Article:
With respect to tolerability, combination therapy offers the added advantage that drug combinations may be able to counteract the adverse effects of each other. For example, a number of studies have shown that the addition of an angiotensin-converting enzyme (ACE) inhibitor or an ARB to a CCB reduces CCB-associated oedema (Figure 2) (38,47,48,53,63,64), while beta-blockers are less likely to cause cold extremities when combined with a CCB (65). Likewise, the addition of a potassium-sparing diuretic or an ACE inhibitor to a thiazide diuretic has been shown to limit the decrease in serum potassium and/or magnesium that can occur with thiazide diuretics (38,57,66–68).

Figure 2.

 A free combination of amlodipine/valsartan demonstrates superior tolerability (seen as a reduction in amlodipine-induced ankle oedema) to amlodipine monotherapy (53)

Rationale for single-pill combination therapy in hypertension

Single-pill combination therapy consists of treatment with two or more active drugs combined in a single tablet or capsule. It provides all of the advantages of multiple-mechanism therapy (improved efficacy and tolerability), with the added advantages of improved compliance and cost outcomes (see below). European guidelines also now include single-pill combination therapy as possible first-line treatment for HTN (4).

Are there potential risks when using single-pill combination therapy as first-line treatment for hypertensive patients? The potential risk is that of an excessive fall in BP, which may be harmful in some patients, for example elderly hypertensive patients with possible carotid artery stenosis or severe coronary heart disease. This risk is higher when the first dose of antihypertensive is taken. To avoid this type of side effect, single-pill combination therapies are available at different doses.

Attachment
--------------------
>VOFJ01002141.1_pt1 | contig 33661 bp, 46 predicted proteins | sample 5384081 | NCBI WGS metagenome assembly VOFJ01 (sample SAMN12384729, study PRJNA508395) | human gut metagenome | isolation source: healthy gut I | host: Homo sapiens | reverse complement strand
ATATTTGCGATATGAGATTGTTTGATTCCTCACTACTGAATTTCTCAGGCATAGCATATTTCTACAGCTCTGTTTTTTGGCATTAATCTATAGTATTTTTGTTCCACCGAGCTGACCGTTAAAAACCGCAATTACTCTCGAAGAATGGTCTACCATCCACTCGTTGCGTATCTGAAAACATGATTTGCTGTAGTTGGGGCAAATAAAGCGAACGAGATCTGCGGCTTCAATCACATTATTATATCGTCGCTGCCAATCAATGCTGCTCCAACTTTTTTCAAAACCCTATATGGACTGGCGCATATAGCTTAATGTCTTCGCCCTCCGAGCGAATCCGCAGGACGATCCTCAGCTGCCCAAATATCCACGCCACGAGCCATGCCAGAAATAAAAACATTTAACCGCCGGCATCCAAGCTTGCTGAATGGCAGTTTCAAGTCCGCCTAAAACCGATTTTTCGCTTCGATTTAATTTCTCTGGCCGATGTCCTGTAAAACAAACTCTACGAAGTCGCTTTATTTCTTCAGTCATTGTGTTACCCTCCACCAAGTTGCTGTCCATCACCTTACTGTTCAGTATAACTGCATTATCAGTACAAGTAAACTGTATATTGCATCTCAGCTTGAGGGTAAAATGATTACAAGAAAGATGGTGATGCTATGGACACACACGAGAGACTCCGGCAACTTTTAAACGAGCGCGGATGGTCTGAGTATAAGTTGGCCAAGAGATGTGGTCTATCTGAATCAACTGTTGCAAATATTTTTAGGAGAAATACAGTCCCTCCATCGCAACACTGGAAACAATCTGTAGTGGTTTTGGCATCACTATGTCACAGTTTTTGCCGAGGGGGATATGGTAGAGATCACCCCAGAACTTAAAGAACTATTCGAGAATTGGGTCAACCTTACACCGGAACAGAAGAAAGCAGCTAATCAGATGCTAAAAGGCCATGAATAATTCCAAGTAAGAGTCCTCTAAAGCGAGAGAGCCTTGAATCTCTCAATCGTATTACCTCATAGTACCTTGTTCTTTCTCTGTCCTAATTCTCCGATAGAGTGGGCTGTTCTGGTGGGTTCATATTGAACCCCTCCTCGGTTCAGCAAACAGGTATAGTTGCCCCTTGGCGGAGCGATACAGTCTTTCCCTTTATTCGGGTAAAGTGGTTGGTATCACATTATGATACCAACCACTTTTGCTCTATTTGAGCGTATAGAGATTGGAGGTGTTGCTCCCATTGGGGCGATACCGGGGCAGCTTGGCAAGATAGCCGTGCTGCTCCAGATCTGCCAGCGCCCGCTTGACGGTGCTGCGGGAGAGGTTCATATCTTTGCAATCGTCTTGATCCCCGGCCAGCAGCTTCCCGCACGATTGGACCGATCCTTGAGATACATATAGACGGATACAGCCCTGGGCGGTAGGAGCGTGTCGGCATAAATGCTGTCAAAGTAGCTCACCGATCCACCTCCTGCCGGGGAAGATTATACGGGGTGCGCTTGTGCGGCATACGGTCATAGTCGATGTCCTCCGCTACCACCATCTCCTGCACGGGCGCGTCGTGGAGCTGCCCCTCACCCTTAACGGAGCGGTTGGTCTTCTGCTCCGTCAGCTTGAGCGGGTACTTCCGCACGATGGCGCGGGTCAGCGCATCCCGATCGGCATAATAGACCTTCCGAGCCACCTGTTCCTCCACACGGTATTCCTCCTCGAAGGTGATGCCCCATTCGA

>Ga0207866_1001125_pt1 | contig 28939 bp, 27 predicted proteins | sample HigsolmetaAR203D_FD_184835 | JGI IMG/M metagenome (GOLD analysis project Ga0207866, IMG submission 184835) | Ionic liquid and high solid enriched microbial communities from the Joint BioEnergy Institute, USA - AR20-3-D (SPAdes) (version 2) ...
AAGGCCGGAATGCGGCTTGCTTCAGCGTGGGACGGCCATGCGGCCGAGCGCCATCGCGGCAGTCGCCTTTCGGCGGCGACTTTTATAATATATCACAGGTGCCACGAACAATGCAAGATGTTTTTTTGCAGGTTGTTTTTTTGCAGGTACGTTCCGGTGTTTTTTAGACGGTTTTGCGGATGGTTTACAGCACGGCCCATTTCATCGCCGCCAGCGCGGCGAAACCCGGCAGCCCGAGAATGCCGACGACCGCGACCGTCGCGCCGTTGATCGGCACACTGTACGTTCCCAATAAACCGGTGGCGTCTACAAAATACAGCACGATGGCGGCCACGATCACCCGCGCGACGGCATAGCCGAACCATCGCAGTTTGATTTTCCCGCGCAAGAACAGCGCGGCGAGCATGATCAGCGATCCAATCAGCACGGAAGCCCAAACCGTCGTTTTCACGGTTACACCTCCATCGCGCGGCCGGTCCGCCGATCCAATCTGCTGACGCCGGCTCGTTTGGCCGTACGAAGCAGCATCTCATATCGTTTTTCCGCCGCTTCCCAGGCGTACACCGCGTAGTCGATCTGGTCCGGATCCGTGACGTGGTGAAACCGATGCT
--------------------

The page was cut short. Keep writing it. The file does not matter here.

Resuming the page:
Improved compliance and persistence with single-pill combination therapy

Drug compliance is known to decrease with an increase in the frequency of dosing, such that compliance is almost 35% lower with a four-times-a-day regimen than with a once-a-day prescription (42). Single-pill combination therapy is likely to increase compliance and persistence compared with free combination therapy because it simplifies the treatment regimen to a single once-daily pill. Data are now accumulating which substantiate this hypothesis. Taylor and Shoheiber (26) conducted a retrospective US database analysis comparing compliance and medical resource use in patients (n = 2754) receiving single-pill combination therapy (amlodipine besylate/benazepril hydrochloride) with that in patients (n = 2978) receiving an ACE inhibitor and a long-acting dihydropyridine CCB as separate drugs. Over a 1-year period, the MPR was significantly higher in the single-pill combination group (80.8% vs. 73.8%; p < 0.001), signifying better compliance.

Another study has shown that single-pill combination therapy with a combination of amlodipine and benazepril provides significant beneficial effects in terms of compliance compared with individual component-based therapy with an ACE inhibitor and a dihydropyridine CCB (43). In this study, compliance improved regardless of concomitant medication use; indeed, as the number of concomitant medications increased, the compliance gap between those receiving single-pill combination therapy and those receiving separate agents increased (Figure 3). In a recent meta-analysis of published studies, non-compliance with study medication was reduced by around 25% in patients receiving single-pill combination therapy vs. free combinations (44).